Home-Buying for Families: Things to Consider

In many people’s minds, starting a family often includes purchasing your own house. And this is understandable; you need a safe environment to raise your family. A place where you can feel comfortable since it will be the place where you’ll spend the most time with them. A house is a major decision, especially when you have a family to think of.

A couple with no child and no intentions of having one would have different priorities to an expecting couple, and an expecting couple would have different priorities to families with toddlers or teenagers. The choosing process for buying a house isn’t as clear-cut as one might assume, as there are many factors that you need to consider.

Today, we’re going to talk about some considerations you need to think of before purchasing a house, especially if you’re buying for a family. The differences can be quite significant, and you might be surprised by some of the differences in priorities.

General Size of the Property

When we talk about the size of the property, this doesn’t simply mean the total livable floor space. This also includes the lot the house is built on. This is important as this dictates whether you have space for any developments down the line- perhaps you want to build a shed, or a prop up a pool, or even a small garage. Take into consideration the intended general purpose of your home. The floor space matters too, as you need to have a house big enough for all the members of your family to stay in. While recent trends have proven so that you don’t need a mini-mansion to live comfortably, going for a medium-sized house will always be a better choice than a smaller-sized house, most especially in a case of a growing family.

Location, Location, Location

Given that you’ll be starting a family, one of the most important things to consider is the proximity of the house you’re buying to establishments such as schools, hospitals, churches, the city, etc. Making sure that the house is situated near an accessible road will help you avoid the hassle of going through long routes just to acquire basic necessities or an unbearably time-consuming commute. While the location may affect the price, the money you’ll be saving on gas and public transportation over a long period of time may make up for it.

Number of Rooms

You need to know how many rooms you’ll be needing as you don’t want to incur extra expenses of separating a big room to create two smaller ones. Some houses may be large in size but lacking in the number of the room. Most families would need at least two bedrooms, one for the parents and another for their child, and if the more people there are in the family, the more this number increases.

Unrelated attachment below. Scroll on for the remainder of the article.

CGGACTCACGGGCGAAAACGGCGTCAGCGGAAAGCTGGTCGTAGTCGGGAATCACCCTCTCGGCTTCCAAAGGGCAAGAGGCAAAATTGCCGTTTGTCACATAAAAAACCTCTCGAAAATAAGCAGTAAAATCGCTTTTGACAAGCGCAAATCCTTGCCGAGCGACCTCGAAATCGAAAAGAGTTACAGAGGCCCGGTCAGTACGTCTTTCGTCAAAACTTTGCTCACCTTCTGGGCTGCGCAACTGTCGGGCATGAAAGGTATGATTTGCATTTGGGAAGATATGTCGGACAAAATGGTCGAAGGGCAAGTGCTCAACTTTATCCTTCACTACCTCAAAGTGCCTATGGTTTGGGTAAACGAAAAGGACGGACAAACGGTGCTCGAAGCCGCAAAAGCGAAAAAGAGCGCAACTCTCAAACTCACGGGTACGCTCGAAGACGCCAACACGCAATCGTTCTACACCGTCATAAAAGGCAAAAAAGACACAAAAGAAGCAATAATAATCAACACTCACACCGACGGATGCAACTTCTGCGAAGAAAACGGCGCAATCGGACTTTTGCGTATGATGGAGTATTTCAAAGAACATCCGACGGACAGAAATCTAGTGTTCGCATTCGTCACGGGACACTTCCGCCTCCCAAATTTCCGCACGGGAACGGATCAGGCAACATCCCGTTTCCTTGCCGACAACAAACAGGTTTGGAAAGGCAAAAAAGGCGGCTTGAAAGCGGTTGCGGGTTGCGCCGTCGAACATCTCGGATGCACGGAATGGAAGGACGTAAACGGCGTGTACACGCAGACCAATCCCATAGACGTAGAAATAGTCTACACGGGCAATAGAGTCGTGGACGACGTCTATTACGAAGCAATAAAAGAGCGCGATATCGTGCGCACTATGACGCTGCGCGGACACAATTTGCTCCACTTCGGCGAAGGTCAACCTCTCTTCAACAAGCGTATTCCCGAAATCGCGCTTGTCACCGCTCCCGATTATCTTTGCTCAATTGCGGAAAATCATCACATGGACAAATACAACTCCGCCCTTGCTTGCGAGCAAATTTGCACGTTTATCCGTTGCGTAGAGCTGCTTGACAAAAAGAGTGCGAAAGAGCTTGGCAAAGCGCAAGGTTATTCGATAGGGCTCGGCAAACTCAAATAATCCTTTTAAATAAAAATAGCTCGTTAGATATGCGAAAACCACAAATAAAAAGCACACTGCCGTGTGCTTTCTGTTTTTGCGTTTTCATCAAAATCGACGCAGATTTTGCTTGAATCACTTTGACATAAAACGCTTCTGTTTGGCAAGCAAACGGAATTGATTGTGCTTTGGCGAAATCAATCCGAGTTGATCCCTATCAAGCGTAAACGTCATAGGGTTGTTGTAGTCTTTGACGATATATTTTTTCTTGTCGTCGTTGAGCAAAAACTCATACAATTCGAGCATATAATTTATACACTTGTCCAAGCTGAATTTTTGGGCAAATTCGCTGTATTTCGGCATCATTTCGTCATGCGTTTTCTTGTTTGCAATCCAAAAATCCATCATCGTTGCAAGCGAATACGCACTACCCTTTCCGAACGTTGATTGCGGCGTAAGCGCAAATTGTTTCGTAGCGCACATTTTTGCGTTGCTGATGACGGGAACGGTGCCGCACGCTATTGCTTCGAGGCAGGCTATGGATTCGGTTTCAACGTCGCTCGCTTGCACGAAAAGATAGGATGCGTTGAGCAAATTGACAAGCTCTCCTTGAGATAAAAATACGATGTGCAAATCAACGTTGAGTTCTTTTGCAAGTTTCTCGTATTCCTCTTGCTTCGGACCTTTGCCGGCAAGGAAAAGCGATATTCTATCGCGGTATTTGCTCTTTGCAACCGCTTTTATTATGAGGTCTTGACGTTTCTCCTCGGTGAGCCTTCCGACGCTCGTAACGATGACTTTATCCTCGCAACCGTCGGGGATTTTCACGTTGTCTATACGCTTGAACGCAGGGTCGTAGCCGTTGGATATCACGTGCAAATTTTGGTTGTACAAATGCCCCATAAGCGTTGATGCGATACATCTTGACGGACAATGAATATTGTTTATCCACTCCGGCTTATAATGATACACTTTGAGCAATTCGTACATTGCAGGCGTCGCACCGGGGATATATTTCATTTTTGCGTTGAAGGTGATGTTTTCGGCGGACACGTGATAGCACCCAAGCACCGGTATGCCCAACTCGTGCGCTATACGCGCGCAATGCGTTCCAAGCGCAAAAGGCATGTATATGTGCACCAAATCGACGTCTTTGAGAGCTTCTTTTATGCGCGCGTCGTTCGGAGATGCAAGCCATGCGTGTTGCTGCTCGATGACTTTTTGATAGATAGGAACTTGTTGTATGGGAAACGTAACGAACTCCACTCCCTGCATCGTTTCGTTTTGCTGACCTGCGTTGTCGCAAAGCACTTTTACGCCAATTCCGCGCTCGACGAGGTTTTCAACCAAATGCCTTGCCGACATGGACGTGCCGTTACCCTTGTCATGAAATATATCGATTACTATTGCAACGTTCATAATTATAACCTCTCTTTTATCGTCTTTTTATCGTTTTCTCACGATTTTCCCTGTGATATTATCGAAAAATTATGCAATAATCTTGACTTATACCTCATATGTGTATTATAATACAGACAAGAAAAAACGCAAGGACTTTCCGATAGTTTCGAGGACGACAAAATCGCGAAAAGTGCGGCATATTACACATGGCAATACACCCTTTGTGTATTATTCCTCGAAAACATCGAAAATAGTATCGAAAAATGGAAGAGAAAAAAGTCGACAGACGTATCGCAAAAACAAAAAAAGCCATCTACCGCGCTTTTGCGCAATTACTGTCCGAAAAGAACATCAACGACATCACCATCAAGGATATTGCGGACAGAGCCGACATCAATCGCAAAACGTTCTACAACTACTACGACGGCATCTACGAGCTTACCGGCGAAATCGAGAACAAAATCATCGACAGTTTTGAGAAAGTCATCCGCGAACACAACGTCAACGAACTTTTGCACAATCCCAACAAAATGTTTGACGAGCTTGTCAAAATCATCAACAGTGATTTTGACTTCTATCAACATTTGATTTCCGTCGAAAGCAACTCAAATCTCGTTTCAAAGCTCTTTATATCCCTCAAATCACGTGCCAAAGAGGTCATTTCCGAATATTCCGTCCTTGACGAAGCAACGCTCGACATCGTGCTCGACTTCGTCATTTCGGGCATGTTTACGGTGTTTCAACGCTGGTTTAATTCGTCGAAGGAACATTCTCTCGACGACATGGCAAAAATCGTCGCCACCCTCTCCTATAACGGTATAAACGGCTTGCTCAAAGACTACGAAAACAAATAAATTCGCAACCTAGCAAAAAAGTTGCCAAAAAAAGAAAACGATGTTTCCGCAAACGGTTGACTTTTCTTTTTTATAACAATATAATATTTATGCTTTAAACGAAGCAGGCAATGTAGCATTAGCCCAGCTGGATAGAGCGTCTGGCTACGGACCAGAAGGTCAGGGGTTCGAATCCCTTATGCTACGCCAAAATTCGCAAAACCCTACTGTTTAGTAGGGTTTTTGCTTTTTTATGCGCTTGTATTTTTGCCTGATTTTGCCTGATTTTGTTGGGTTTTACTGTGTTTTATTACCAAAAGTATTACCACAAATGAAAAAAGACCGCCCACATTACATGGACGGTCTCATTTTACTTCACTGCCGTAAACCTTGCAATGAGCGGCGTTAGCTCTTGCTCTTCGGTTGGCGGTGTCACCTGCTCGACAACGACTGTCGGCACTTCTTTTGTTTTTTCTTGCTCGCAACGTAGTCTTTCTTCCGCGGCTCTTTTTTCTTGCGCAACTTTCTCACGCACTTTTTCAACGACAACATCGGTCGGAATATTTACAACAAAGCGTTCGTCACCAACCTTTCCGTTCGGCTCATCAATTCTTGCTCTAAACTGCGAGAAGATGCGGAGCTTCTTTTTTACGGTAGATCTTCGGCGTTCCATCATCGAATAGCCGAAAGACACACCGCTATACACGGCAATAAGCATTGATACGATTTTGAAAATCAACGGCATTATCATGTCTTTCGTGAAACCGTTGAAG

Consider the number of bathrooms as well, since waiting half an hour for someone to finish before you can use the bathroom is not a pleasant experience. An extra room can also function as a study or an office, and during these work and study at home times, it has stopped becoming a luxury and more of a necessity.

Layout and Design

While you can go ahead and re-design the entire house, it might be more cost-efficient to look for one that suits your needs. Is the kitchen big enough to make cooking for a large family convenient? Are the stair railings high enough to protect younger children? Are there hanging areas that can be a danger for those with bad mobility? Consider factors such as door frame and kitchen counter height. Is it compatible with the general height of your family? These aspects might seem small and insignificant, but they’re important in keeping not just the convenience, but the safety of your family.

Age of the House

For previously-occupied houses, the age of the structure also comes into question. Even though the chances of purchasing a house that’s too old is rather slim, you would still want to make sure that the age of the building hasn’t compromised its safety or adherence to code. Make sure that the materials that they used for the construction itself are safe and free of toxins, or other now-banned building materials. You can hire a home inspector to make sure that everything is up to code, and doing so will make you feel confident in your family’s safety.


Of course, no matter how good a house is, you still need to factor in the price. While you can get a home loan from a mortgage broker, it’s still important to weigh in the cost. You will be living in that property, and your experience will justify or negate the cost. Think well and think of all the considerations before signing the deal.